Before the recirculated digital data is applied to the input of the recording cathode-ray tube, it is first converted back into analog form and demodulated in order to separate the three color signals, red, green and blue, on to three individual lines. These three lines must then be switched to the input of the fiberoptics cathode-ray tube such that the red information is written when the CRT beam is over a red stripe, which has been preprinted onto the photosensitive media, the green information is written on a green stripe and the blue information is written on a blue stripe.
The unique apparatus and method employed to perform this function constitutes the present invention.
The color demodulation mentioned in the previous paragraph is performed by chroma demodulator 63 connected to the output of the high speed digital to analog (D/A) convertor by line 64. The circuitry used to separate the composite color signals into its three color constituents is the same as that employed in the modern color television receiver. These three signals are then sent to color switch and correction circuit 66, shown in more detail in the block diagram FIG. 7.
Referring to FIG. 7, analog switches 67, 68 and 69 are used to place the red, green or blue signals on output line 71 through their respective color drive correction circuits, 72, 73 and 74. When color position decoder 76, FIG. 5C, determines that the fiberoptic cathode-ray tube beam is over a red stripe, it places a logic "1" level on line 77. This "red on" line causes a "1" to appear on the output of AND gate 78 if color position decoder 76 does not send a "black on" signal on line 79. Normally line 79 is at logical "0" level and thus a logical "1" appears on the output of inverter 81. This "1" is transferred to the AND gates which control red, blue and green signal analog switches 67, 68 and 69. With a logical "1" on one input of these AND gates the analog switches will be controlled directly by the signals, "red on", "green on", and "blue on", on lines 77, 82 and 83 as just described for the red channel. With a logical "0" on one input the these AND gates the switches will remain off and no signals will be transmitted to the correction circuits and output line 71.
Color correction circuits 72, 73, 74 alter the gain and/or offset of the red, green or blue color signals which are switched on to their respective inputs. This action is required to compensate for differences in spectral output of the white cathode-ray tube phosphor, spectral sensitivity of the photosensitive media and spectral transmission characteristics of the color stripes if they are overlayed on the photosensitive media.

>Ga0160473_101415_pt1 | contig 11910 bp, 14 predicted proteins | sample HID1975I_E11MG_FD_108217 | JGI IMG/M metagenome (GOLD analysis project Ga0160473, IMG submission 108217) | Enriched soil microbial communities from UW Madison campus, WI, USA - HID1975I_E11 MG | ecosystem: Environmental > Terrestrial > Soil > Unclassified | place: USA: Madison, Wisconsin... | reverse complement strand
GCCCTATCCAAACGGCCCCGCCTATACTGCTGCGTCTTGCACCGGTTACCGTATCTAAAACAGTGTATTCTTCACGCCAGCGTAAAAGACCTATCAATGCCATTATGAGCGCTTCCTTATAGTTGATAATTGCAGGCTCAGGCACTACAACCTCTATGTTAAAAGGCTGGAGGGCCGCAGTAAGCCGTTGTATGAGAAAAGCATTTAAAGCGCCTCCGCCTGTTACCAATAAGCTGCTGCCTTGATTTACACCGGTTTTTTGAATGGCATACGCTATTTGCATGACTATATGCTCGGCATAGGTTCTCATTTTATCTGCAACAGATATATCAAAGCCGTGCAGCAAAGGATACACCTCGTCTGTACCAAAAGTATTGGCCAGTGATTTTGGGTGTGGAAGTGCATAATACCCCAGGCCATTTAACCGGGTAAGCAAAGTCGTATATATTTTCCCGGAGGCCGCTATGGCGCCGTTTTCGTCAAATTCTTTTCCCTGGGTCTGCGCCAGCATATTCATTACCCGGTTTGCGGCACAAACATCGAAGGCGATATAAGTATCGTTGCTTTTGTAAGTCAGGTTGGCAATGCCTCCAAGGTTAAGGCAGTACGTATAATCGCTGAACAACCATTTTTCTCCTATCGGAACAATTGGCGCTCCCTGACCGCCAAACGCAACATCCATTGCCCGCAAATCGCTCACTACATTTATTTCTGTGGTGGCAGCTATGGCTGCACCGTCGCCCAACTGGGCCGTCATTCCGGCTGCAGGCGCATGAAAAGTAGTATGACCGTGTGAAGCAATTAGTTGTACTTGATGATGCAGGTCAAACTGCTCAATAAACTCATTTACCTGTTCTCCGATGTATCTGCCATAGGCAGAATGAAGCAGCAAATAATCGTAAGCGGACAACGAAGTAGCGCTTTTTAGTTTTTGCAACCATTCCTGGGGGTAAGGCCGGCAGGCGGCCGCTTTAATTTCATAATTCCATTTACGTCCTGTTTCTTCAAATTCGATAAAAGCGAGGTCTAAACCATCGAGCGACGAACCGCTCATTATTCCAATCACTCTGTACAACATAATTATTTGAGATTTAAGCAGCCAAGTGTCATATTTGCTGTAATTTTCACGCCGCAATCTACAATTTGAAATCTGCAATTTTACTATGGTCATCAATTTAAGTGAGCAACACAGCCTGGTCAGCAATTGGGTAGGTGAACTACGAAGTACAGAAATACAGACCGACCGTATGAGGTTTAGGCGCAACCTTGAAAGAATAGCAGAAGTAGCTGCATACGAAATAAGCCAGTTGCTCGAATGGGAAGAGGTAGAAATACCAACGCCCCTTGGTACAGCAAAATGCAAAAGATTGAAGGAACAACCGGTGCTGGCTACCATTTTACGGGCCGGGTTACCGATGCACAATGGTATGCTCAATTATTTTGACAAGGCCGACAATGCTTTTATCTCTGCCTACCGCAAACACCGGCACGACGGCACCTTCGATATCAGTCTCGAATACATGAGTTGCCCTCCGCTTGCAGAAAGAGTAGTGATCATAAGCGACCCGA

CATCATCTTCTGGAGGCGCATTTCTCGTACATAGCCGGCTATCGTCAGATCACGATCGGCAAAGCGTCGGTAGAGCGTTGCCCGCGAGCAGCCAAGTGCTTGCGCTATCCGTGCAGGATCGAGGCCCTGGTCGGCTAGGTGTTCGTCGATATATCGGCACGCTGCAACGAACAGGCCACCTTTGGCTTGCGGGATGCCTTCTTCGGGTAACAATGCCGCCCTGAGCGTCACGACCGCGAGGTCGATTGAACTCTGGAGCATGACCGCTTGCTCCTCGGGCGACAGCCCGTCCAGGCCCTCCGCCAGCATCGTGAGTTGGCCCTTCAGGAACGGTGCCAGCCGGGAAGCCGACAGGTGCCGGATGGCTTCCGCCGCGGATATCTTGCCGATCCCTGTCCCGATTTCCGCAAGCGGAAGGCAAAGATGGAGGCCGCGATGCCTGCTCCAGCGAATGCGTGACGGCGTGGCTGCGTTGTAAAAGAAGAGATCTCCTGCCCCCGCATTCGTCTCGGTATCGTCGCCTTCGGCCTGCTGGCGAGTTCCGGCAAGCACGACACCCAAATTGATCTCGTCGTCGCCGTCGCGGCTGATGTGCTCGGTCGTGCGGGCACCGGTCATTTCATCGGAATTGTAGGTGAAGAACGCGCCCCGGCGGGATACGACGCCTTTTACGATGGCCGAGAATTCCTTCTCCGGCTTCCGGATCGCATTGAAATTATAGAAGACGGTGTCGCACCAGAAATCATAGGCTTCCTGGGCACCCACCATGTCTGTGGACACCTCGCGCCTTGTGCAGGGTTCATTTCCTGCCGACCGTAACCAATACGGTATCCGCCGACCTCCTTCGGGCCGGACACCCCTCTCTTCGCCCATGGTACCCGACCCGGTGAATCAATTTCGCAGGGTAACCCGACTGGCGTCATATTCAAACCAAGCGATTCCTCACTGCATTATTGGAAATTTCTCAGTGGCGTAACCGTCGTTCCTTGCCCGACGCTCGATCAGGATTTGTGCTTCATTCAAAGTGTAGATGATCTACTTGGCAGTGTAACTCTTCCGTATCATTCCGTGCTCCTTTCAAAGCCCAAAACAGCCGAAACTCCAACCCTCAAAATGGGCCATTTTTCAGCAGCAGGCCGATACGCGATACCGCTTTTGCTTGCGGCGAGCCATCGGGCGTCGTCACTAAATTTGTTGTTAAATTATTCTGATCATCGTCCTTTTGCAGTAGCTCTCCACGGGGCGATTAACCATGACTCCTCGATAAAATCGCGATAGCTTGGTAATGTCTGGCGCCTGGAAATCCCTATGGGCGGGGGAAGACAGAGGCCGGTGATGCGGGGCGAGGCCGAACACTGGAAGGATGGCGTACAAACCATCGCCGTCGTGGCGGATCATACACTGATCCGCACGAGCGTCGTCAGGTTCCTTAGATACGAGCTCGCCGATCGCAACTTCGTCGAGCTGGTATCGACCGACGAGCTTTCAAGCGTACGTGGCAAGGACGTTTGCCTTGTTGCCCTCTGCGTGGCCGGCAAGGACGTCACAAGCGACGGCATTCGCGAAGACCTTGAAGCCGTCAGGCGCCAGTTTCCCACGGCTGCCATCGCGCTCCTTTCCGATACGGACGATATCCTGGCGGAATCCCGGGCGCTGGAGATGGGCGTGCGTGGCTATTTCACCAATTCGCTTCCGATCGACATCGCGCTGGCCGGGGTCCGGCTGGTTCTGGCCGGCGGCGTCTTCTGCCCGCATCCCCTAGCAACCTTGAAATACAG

The "black on" signal, line 79 is necessitated by the fact that color position decoder 76 will place erroneous signals on the "red on", "green on" and "blue on" lines as the cathode-ray tubes beam moves between one color stripe and the next. For example, as the beam moves from a red stripe toward a green stripe it will first pass through a white space or region. During this transition from red to white to green all of the color control logic signals will be sequentially placed at logic "1" level. The reason for this will be clear when the color position decoder is fully described. It is therefore necessary to initiate the "black on" logic signal in order to avoid the placement of erroneous information on the photosensitive media.
Referring to FIG. 5C line 71, which carries the switched color signals from color switch and correction circuit 66, is connected to output amplifier 84. The gain and output offset of this amplifier is controlled by D/A converter 86 through line 85 connected by bus 87 to multiplexer 88 and D/A converter 91 through line 90 connected by bus 92 to multiplexer 93. The particular gain and intensity setting depends upon four independent eight bit digital buses. Contrast bus 94 and intensity bus 96 are set by the user of the color hardcopy recorder. Contrast interrogate bus 97 and intensity interrogate bus 98 are predefined fixed values which cause the cathode-ray tubes beam to produce a constant light output. This constant intensity beam is utilized during the process of color stripe position interrogation.